Hey Google

Google Wants YOU: New Technology for People With Aphasia

If you have trouble speaking, you know how frustrating it can be to use a voice assistant such as Alexa or Siri. She starts responding before you’ve completed your thought, or she doesn’t understand you at all. Google has listened, and it announced this month that it was working on “new technology that makes speech recognition strikingly more responsive.” Voice commands may become more user-friendly for people with aphasia.

New Advances

The first change will be where the voice recognition software is stored. Most devices have software that is stored on cloud servers. This means that when you speak into the device, it takes time for that message to travel to the server and a response to be sent back. Google has shrunk the software, making it possible to load it onto the device itself.

Because the software is on the phone and not on a server, it can also do things that are currently impossible with Siri or Alexa:

Google also used its on-device technology to create a new feature for its future phones called Live Caption. Once activated, captions appear on screen for any speech playing on the phone, such as a video from a friend, or a podcast. Because the processing takes place on the phone, it works even in airplane mode.

Because the software is on the phone and not in the server, those captions can happen instantly, matching with the words.

Strokes and Software

Google also has an internal team called Project Euphonia which, “aims to adapt speech recognition to people with speech problems, for example, due to a stroke or disease.” In other words, they are “using AI to improve computers’ abilities to understand diverse speech patterns, such as impaired speech.

Because the software is on your phone and not in a cloud server, it can become individualized and trained to recognize your unique speech patterns.

If you’re excited about this, don’t just tell us — tell Google! They’ve set up a short form for people who are willing to record their unique speech patterns in order to improve the software. Please read their post before filling out the form so you understand what they are asking for.

Other Possible Applications

While it wasn’t part of the discussion, it is easy to see how voice assistants could be used for speech therapy practice in the future. Endlessly patient and with time at all hours of the day to work on the same phrase, having the speech recognition software local in the device could mimic an actual speech therapy session, albeit with a robot.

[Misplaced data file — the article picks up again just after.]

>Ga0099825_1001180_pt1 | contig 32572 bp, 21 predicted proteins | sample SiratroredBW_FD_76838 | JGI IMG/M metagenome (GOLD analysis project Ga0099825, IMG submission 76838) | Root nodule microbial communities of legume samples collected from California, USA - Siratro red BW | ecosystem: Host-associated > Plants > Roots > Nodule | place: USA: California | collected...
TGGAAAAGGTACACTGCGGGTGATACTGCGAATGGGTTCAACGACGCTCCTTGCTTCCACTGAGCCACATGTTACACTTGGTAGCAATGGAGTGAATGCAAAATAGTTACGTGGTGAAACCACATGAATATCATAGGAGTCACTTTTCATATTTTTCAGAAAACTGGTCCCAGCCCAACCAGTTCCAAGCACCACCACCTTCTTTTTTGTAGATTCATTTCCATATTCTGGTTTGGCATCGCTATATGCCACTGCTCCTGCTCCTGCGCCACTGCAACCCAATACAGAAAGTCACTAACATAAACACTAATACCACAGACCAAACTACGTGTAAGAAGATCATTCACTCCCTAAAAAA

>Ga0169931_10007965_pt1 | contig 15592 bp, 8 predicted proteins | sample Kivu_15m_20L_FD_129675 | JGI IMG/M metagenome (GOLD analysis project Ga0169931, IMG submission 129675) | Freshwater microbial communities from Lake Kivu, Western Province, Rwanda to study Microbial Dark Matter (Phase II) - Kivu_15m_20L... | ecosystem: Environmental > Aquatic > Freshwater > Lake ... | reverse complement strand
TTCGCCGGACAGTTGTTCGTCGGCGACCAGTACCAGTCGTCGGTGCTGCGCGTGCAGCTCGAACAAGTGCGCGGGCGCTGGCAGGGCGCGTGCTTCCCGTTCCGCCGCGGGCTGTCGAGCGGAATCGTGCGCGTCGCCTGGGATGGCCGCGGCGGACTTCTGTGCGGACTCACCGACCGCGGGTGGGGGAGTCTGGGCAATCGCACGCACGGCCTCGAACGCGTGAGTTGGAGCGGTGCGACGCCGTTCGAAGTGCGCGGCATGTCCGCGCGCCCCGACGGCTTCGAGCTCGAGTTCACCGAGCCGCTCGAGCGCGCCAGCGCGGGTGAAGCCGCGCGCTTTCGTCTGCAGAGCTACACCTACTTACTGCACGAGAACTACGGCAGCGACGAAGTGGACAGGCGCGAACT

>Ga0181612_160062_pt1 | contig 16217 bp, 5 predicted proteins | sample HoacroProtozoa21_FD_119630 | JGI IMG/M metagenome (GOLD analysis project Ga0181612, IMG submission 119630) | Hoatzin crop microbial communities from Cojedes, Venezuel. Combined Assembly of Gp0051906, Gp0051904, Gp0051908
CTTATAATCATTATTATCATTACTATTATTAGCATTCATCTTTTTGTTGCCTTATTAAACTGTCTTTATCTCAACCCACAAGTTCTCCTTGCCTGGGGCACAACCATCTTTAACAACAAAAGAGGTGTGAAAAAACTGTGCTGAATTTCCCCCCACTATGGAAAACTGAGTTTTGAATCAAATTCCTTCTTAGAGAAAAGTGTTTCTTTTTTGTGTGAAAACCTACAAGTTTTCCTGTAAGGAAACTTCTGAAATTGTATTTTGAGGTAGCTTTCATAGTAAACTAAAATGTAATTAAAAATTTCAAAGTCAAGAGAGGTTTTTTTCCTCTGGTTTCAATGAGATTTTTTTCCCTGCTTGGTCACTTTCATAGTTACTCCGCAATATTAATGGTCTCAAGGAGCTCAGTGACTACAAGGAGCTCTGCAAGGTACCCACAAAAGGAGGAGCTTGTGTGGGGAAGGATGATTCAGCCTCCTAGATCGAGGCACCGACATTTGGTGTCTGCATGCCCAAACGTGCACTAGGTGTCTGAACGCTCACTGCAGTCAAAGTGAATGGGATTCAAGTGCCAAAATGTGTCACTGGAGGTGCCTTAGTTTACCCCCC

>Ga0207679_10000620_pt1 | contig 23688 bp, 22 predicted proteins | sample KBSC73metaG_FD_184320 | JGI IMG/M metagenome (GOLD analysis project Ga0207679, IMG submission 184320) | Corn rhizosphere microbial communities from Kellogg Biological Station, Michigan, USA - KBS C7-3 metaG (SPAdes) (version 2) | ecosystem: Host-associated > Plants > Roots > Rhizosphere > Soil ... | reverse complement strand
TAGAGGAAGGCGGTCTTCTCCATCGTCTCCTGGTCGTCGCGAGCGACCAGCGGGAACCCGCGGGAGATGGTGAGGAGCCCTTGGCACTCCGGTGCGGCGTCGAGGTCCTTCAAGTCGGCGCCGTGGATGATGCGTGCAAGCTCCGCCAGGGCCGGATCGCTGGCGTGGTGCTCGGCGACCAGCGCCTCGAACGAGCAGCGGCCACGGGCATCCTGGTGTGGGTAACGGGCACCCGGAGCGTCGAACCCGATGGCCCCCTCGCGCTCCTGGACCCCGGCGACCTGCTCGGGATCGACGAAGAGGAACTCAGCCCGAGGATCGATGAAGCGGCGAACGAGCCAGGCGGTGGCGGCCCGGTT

Exciting advances on the horizon! This is the only information we have right now, but reach out to Google to hear more about this project.



  • Jill Wright
    May 21, 2019 at 10:47 am

    Google wants YOU – new technology with people who aphasia. Yahoo!! ☎️📞☎️

  • Gail Richardson
    May 21, 2019 at 12:26 pm

    Yeah!!!! Thank you Google!!

  • Anthea Greenaway
    May 22, 2019 at 6:35 am

    stroke + aphasia – please.

  • Ljkirkman@gmail.com
    May 23, 2019 at 4:12 am

    I have aphasia.
    I recording to speech. 🙁

  • Heather Tomlinson
    May 28, 2019 at 12:43 pm

    Wow! This is wonderful news and a long time in coming for PWA. I will be looking forward to having access to this for my clients who are living with aphasia. Kudos to Google for stepping up to make this kind of technology possible for PWA!!!

    -Heather Tomlinson, SLP
    Calgary Aphasia Centre

  • Anonymous
    May 29, 2019 at 10:16 am

    Are you considering EXPRESSIVE aphasia in your designing? Expressive aphasia is where the thoughts do not match the words. The word apple does not mean apple or does it mean the same word each time. Looking forward to an y and all help for my 82 year old mother.

  • Sheila King
    May 29, 2019 at 12:32 pm

    Hope this works

  • Brenda
    May 29, 2019 at 8:51 pm

    I’m a family member trying to understand the expressive aphasia of my relative. His words do not match what he’s trying to say. May have some receptive aphasia as well. Is there anything in the planning or developing stage that can recognize these differences, and translate them?

  • Dr Sikander khan
    May 29, 2019 at 10:42 pm

    Good news. This will definitely helps the people with stroke and Aphasia

  • Janet McBride
    February 5, 2020 at 7:29 pm

    I have had a stroke and several tid’s. My speaking skills have went down hill badly. I am looking forward to any help on that front. Thank you Goggle and God bless.

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